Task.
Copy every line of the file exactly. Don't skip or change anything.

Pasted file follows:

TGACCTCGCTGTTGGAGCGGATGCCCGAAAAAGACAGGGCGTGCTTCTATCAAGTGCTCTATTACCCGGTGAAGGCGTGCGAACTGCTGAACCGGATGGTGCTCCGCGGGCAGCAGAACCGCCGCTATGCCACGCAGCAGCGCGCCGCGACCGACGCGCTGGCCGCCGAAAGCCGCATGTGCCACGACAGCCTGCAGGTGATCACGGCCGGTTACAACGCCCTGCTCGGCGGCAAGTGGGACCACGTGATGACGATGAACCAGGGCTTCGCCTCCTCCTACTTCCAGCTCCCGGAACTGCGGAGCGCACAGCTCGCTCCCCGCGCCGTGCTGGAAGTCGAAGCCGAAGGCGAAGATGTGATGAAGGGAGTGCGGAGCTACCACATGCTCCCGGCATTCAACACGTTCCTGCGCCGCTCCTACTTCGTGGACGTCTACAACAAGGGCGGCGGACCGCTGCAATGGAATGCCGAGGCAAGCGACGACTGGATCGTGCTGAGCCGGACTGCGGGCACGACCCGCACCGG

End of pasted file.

TGACCTCGCTGTTGGAGCGGATGCCCGAAAAAGACAGGGCGTGCTTCTATCAAGTGCTCTATTACCCGGTGAAGGCGTGCGAACTGCTGAACCGGATGGTGCTCCGCGGGCAGCAGAACCGCCGCTATGCCACGCAGCAGCGCGCCGCGACCGACGCGCTGGCCGCCGAAAGCCGCATGTGCCACGACAGCCTGCAGGTGATCACGGCCGGTTACAACGCCCTGCTCGGCGGCAAGTGGGACCACGTGATGACGATGAACCAGGGCTTCGCCTCCTCCTACTTCCAGCTCCCGGAACTGCGGAGCGCACAGCTCGCTCCCCGCGCCGTGCTGGAAGTCGAAGCCGAAGGCGAAGATGTGATGAAGGGAGTGCGGAGCTACCACATGCTCCCGGCATTCAACACGTTCCTGCGCCGCTCCTACTTCGTGGACGTCTACAACAAGGGCGGCGGACCGCTGCAATGGAATGCCGAGGCAAGCGACGACTGGATCGTGCTGAGCCGGACTGCGGGCACGACCCGCACCGG